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Peterson: Contracts too large for pro athletes

Take a look at some of the salaries being paid to today’s professional athletes and you have to wonder if it’s case of them being overrated or overpaid.

Now, I know the year is 2019 and everything has an exorbitant price tag.

Take a look at your next grocery bill — or the sticker price on a new car or truck — and you’ll know what I’m referring to.

The most glaring example that comes immediately to mind are baseball salaries.

And our local big league favorite, the Detroit Tigers, is one of the prime examples.

Sure, I know that the $30 million annual salary paid to Miguel Cabrera jumps out.

And while Cabrera is a sure bet for the Hall of Fame, isn’t that a bit high for a guy who hit .286 and hit 12 homers this past season?

He’s turned more into a jolly goodwill ambassador for the team rather than No. 3 hitter in the lineup.

But the figure that really jumps out at you is the price for vastly underachieving Tigers’ pitcher Jordan Zimmerman.

Zimmerman posted a 1-13 record this past season with a 6.91 earned run average. He also served up homers to the opposition at an alarming rate. All of that for roughly $24 million.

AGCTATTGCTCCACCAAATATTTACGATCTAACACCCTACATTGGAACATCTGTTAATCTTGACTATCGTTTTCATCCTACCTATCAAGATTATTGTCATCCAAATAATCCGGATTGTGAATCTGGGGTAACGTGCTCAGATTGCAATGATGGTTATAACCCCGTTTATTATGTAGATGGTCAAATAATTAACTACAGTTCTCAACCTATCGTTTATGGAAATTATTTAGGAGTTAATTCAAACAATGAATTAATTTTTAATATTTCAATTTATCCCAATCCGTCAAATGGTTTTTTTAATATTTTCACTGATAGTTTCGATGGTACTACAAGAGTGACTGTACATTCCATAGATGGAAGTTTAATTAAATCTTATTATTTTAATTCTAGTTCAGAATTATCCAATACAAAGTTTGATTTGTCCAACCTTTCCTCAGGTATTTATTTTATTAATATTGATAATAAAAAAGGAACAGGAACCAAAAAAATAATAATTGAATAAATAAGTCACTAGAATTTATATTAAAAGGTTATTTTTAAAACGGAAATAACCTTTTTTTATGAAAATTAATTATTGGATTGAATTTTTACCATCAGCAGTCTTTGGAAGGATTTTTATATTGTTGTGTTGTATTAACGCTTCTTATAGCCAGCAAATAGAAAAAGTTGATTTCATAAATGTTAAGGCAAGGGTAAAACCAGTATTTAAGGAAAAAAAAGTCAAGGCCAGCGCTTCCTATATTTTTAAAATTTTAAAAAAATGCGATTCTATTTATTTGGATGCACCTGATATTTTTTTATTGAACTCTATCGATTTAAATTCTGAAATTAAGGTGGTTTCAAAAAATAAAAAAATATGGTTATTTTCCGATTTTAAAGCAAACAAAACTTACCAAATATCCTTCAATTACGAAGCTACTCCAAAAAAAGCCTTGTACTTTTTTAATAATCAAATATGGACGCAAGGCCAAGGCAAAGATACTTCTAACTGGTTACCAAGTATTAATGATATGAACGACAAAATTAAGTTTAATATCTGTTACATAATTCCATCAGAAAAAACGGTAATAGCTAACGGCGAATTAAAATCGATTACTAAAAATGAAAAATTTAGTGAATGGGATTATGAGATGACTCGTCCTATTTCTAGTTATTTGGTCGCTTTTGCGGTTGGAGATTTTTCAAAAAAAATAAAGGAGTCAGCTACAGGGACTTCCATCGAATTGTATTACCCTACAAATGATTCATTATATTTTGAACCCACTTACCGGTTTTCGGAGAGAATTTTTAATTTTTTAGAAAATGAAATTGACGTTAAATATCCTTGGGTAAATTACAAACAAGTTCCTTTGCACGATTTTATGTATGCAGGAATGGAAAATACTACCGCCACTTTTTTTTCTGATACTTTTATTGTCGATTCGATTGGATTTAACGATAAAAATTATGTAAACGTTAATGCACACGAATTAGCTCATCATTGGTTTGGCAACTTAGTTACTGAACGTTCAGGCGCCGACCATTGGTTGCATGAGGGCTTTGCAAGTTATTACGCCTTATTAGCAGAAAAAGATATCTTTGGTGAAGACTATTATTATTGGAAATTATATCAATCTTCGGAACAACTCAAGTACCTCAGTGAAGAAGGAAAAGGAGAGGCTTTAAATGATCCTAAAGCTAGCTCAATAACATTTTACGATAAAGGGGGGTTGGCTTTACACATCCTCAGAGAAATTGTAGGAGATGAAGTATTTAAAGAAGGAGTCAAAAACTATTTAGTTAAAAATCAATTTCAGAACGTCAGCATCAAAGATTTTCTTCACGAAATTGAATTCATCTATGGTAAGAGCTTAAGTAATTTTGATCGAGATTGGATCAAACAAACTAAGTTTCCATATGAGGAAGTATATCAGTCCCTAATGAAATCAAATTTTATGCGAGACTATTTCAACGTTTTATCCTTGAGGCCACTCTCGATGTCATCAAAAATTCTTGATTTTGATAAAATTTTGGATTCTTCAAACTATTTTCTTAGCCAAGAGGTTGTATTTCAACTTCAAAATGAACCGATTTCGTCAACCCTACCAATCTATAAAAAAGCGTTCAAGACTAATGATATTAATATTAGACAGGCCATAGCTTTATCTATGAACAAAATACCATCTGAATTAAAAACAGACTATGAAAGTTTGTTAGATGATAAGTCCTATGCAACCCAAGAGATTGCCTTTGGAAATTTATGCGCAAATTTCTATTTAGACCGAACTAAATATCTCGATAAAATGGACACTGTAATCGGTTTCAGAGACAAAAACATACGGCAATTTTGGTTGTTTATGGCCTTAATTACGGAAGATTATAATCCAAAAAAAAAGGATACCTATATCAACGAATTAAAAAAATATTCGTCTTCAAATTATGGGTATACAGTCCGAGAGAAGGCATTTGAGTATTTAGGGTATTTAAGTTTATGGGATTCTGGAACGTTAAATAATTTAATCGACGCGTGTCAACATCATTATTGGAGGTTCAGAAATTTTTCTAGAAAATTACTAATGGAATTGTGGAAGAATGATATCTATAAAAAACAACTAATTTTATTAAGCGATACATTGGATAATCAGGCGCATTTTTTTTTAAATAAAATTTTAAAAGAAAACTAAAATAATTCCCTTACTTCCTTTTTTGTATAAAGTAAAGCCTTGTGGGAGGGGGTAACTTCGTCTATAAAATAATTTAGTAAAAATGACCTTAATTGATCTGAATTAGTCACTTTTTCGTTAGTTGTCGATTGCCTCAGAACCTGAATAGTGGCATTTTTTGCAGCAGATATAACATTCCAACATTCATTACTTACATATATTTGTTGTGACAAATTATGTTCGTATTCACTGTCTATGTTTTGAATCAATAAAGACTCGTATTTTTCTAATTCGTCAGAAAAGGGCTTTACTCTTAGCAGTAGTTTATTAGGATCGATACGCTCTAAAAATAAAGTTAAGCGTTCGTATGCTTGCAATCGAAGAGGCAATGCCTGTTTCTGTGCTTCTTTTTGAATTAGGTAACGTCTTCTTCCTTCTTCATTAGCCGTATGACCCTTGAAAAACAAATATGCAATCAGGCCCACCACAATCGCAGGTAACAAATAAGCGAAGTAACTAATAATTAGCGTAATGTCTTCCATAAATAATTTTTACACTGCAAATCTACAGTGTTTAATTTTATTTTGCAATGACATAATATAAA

That’s the biggest money heist since the Brinks Bank job in the 1960s or quarterback Ryan Leaf’s signing of a big contract with the San Diego Chargers for producing next to nothing.

Speaking of quarterbacks, you only have to look at the cash being paid to the top signalcallers in the National Football League to see how money is being doled out.

Aaron Rodgers of the Green Bay Packers and Matthew Stafford of the Detroit Lions each make in the $30 million range a year category.

Rodgers has a Super Bowl ring and several playoff appearances for his efforts as well as the adulation as the top QB in the league.

Stafford has an sub-.500 record as a starter and all of the passing records for the team as his consolation prize.

Even some of the less successful passers in the NFL make big money.

Minnesota’s Kirk Cousins, an average player at best, hauls down $29 million. And Marcus Mariotta of Tennessee and Jameis Winston of Tampa Bay, two other examples of overrated players, are in the $24 million range.

I won’t even get into NBA salaries, which are obscene to say the least. By that, I mean they approach the budgets of many small countries.